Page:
The Supreme Court agreed Monday, Dec. 6 that it will hear an appeal by Wal-Mart regarding one of the largest employment discrimination cases in U.S. history. The lawsuit, Wal-Mart Stores v. Dukes, No. 10-277, was originally filed in 2001 and alleges Wal-Mart discriminated against hundreds of thousands of women in both pay and promotion.
Wal-Mart has disputed the validity of the lawsuit proceeding as a class-action, saying there are too many plaintiffs with too many different circumstances to qualify for class status. However, in April, the U.S. Court of Appeals for the Ninth Circuit in San Francisco ruled 6-to-5 that the case could proceed as a class-action.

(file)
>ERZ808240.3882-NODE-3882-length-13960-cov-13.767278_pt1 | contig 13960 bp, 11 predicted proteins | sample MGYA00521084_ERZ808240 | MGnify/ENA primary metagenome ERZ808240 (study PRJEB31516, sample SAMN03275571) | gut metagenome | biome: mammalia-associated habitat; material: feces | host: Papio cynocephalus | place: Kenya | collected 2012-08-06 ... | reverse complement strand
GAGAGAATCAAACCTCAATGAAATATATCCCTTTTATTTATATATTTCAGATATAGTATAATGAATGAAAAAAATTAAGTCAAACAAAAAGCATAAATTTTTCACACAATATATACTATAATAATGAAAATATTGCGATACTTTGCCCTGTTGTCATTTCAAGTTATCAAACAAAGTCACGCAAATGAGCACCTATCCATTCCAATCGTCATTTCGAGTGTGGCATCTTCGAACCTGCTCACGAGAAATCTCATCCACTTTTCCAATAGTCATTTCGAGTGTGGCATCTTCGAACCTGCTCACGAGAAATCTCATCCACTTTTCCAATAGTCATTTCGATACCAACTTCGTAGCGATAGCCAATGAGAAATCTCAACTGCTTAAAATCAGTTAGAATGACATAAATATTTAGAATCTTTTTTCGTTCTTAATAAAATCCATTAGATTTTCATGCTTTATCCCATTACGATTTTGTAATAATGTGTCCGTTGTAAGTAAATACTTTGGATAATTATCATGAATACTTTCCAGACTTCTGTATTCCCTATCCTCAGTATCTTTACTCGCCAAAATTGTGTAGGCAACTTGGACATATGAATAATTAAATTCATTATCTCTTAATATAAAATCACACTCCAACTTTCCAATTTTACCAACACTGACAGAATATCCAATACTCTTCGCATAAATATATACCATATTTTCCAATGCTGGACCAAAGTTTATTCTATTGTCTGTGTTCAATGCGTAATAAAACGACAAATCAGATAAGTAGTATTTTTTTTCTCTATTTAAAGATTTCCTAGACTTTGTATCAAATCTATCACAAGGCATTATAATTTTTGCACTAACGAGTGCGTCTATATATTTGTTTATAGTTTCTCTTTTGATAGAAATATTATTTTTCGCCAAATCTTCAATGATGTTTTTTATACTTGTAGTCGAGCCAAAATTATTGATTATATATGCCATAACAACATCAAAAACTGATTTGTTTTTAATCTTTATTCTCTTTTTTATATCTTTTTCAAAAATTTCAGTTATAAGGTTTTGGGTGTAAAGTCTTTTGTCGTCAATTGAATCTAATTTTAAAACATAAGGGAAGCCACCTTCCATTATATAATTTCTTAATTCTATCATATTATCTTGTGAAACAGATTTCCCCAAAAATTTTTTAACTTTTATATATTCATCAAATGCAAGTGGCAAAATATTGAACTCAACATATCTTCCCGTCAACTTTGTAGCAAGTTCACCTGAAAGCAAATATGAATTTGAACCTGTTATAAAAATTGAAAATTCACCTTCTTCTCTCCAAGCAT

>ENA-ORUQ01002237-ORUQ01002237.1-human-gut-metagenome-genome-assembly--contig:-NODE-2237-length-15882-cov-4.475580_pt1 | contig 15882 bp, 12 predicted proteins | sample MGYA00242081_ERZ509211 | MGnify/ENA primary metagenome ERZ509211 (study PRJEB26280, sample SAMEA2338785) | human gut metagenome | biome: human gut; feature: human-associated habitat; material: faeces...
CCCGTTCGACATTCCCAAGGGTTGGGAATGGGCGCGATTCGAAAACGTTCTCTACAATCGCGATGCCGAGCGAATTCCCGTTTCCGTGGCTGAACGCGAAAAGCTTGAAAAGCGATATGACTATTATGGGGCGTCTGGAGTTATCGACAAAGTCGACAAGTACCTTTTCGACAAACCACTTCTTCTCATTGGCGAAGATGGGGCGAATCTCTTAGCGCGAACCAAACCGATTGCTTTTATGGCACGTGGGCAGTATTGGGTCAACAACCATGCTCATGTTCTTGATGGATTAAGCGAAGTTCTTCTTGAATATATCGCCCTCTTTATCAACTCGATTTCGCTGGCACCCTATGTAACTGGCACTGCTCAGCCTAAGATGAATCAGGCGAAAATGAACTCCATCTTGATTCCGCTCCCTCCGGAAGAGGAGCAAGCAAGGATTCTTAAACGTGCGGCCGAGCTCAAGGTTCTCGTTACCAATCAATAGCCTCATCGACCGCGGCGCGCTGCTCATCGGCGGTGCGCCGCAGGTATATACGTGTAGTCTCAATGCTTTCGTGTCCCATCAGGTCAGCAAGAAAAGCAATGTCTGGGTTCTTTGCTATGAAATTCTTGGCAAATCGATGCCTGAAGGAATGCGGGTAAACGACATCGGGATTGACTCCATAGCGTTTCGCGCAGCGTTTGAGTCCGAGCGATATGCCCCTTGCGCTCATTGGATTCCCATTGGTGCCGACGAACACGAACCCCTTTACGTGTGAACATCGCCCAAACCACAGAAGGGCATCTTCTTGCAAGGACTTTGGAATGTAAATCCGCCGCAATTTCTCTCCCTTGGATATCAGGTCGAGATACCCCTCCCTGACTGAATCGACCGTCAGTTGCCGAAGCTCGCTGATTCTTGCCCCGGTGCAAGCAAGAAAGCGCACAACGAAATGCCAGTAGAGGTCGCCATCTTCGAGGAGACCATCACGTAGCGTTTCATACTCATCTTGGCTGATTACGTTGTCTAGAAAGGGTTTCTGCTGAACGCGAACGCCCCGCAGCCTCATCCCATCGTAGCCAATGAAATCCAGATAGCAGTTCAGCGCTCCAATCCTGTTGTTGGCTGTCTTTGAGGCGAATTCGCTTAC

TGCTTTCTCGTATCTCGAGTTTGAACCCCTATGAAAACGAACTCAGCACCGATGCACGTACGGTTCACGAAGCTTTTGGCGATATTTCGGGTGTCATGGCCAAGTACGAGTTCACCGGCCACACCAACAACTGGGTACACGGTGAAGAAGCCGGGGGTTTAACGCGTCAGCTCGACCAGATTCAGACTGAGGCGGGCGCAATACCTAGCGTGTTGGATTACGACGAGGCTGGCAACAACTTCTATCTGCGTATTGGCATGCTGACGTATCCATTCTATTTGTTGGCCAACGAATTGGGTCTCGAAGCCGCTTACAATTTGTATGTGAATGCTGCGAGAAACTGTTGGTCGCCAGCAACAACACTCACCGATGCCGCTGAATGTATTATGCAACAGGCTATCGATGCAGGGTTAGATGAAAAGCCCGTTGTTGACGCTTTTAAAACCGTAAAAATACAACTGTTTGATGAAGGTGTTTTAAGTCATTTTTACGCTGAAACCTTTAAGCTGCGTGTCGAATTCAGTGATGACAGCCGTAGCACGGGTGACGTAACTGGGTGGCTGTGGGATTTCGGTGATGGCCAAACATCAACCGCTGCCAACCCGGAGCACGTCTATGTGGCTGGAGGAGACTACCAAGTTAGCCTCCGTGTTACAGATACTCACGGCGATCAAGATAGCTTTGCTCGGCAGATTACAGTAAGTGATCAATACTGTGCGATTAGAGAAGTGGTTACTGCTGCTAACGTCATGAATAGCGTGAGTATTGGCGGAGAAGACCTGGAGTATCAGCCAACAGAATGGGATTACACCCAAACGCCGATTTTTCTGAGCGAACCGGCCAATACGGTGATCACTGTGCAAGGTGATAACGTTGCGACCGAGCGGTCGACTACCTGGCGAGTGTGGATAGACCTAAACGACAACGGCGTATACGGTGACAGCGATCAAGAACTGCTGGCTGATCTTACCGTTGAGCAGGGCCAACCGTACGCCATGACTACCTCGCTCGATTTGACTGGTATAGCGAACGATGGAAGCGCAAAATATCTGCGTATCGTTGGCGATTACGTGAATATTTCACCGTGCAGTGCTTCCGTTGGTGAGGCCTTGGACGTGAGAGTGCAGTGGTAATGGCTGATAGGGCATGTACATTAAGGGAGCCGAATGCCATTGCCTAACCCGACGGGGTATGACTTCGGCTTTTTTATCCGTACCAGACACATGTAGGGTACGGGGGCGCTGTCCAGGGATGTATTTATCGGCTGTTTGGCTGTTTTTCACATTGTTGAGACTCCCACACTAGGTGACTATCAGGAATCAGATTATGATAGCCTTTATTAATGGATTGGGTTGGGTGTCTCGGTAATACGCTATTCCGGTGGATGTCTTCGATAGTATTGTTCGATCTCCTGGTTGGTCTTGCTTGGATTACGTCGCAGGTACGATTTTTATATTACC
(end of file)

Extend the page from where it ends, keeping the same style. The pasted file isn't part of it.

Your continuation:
The Supreme Court ruling gives Wal-Mart another chance to plead its case against qualifying the lawsuit as a class-action, and could have repercussions on other class-action suits, including categories of antitrust, securities and product liability.
Lawyers for Wal-Mart say the Plaintiffs do not have enough in common to make a class action appropriate, as they were employed in more than 3,400 stores throughout the country.
Attorneys for the Plaintiffs in this case argue the class is large naturally because Wal-Mart is the nation’s largest employer and “manages its operations and employment practices in a highly uniform and centralized manner.” They assert, as do other civil-rights groups, that a class-action suit is the best way to make businesses stop discriminatory practices.
Arguments are expected to be heard this spring, and a decision handed down by the end of June.